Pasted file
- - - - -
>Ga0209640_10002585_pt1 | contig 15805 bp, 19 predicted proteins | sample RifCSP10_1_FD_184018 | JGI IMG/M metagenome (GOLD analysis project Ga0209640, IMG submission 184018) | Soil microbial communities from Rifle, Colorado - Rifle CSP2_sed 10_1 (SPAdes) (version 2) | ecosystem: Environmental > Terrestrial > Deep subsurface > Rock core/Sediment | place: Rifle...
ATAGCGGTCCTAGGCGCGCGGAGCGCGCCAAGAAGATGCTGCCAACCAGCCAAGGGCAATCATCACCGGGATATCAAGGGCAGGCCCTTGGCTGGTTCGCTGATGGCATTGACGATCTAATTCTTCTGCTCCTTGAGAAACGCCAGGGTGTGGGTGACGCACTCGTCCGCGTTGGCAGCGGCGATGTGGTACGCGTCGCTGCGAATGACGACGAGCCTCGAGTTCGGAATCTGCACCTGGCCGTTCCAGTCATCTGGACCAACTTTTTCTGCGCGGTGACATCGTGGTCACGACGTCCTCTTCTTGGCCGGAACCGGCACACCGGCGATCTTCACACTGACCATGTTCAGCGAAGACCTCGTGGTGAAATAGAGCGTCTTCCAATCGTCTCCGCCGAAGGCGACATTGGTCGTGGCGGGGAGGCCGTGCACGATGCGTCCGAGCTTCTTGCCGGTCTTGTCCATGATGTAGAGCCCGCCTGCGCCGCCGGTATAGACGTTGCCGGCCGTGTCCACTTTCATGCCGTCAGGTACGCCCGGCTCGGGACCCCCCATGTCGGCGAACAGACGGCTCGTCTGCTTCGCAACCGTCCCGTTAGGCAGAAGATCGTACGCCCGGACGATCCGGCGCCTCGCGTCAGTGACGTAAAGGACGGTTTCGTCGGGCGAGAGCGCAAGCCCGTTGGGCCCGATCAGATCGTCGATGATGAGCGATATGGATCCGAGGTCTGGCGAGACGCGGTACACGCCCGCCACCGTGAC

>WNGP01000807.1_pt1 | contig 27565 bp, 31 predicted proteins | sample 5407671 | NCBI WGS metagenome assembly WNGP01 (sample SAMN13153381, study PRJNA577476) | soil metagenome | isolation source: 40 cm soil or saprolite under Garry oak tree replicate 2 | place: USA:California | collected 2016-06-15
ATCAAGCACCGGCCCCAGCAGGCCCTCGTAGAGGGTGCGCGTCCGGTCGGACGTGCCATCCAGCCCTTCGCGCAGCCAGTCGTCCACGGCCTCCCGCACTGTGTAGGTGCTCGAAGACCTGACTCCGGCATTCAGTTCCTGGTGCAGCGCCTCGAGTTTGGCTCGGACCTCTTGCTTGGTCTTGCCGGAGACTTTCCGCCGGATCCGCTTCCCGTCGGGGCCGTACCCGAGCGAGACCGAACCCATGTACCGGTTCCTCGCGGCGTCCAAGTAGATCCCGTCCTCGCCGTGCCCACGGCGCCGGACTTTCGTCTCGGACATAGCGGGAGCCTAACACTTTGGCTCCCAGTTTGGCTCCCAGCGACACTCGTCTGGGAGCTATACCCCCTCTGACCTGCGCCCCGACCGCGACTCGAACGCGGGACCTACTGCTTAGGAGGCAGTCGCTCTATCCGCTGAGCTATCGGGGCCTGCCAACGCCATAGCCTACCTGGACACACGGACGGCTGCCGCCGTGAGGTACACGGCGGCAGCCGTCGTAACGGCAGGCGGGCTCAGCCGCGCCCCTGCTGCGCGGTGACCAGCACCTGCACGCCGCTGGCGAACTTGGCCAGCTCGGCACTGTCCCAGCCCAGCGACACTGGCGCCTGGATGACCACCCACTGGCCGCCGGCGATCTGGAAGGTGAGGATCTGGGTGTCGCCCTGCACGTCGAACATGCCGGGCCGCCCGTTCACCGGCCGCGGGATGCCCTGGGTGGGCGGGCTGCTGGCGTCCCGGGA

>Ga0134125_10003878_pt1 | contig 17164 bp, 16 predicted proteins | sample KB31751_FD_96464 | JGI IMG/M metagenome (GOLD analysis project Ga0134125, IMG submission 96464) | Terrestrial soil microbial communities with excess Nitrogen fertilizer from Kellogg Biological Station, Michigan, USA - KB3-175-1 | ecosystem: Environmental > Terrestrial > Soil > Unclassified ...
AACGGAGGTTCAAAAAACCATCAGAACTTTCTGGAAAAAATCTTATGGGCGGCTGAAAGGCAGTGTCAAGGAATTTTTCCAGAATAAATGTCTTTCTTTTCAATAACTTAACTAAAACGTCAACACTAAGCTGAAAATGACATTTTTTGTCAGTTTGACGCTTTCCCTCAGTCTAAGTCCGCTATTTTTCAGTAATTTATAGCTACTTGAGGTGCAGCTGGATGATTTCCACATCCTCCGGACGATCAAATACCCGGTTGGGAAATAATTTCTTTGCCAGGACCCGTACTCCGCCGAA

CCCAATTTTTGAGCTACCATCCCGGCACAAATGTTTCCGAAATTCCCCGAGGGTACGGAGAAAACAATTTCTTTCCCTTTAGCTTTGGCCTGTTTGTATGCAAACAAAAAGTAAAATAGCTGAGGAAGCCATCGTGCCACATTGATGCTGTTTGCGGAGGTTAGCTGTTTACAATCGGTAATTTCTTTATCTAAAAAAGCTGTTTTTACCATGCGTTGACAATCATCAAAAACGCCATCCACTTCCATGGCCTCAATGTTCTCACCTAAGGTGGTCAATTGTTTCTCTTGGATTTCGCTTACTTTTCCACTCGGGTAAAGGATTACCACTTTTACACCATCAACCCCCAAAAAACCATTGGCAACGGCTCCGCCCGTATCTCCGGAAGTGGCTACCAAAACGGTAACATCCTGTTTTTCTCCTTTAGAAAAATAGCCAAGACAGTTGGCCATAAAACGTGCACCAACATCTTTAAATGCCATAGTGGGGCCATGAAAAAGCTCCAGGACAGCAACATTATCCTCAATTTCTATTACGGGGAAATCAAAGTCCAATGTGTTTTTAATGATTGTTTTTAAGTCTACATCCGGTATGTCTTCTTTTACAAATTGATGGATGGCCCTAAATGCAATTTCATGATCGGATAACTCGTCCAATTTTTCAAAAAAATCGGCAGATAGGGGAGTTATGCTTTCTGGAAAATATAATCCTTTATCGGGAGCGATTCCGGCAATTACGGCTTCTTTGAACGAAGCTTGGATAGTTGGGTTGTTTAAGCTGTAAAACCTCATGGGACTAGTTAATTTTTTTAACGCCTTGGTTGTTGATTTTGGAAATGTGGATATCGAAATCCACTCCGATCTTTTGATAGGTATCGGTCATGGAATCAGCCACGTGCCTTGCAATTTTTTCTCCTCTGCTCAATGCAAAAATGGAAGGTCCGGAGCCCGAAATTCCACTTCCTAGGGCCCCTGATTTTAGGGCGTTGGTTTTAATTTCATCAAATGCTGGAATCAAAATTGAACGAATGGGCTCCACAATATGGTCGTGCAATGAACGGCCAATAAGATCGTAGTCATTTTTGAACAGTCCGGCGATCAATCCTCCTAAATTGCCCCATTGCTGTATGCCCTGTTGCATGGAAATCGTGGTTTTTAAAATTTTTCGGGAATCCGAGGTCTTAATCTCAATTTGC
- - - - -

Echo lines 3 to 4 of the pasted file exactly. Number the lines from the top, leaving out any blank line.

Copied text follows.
>WNGP01000807.1_pt1 | contig 27565 bp, 31 predicted proteins | sample 5407671 | NCBI WGS metagenome assembly WNGP01 (sample SAMN13153381, study PRJNA577476) | soil metagenome | isolation source: 40 cm soil or saprolite under Garry oak tree replicate 2 | place: USA:California | collected 2016-06-15
ATCAAGCACCGGCCCCAGCAGGCCCTCGTAGAGGGTGCGCGTCCGGTCGGACGTGCCATCCAGCCCTTCGCGCAGCCAGTCGTCCACGGCCTCCCGCACTGTGTAGGTGCTCGAAGACCTGACTCCGGCATTCAGTTCCTGGTGCAGCGCCTCGAGTTTGGCTCGGACCTCTTGCTTGGTCTTGCCGGAGACTTTCCGCCGGATCCGCTTCCCGTCGGGGCCGTACCCGAGCGAGACCGAACCCATGTACCGGTTCCTCGCGGCGTCCAAGTAGATCCCGTCCTCGCCGTGCCCACGGCGCCGGACTTTCGTCTCGGACATAGCGGGAGCCTAACACTTTGGCTCCCAGTTTGGCTCCCAGCGACACTCGTCTGGGAGCTATACCCCCTCTGACCTGCGCCCCGACCGCGACTCGAACGCGGGACCTACTGCTTAGGAGGCAGTCGCTCTATCCGCTGAGCTATCGGGGCCTGCCAACGCCATAGCCTACCTGGACACACGGACGGCTGCCGCCGTGAGGTACACGGCGGCAGCCGTCGTAACGGCAGGCGGGCTCAGCCGCGCCCCTGCTGCGCGGTGACCAGCACCTGCACGCCGCTGGCGAACTTGGCCAGCTCGGCACTGTCCCAGCCCAGCGACACTGGCGCCTGGATGACCACCCACTGGCCGCCGGCGATCTGGAAGGTGAGGATCTGGGTGTCGCCCTGCACGTCGAACATGCCGGGCCGCCCGTTCACCGGCCGCGGGATGCCCTGGGTGGGCGGGCTGCTGGCGTCCCGGGA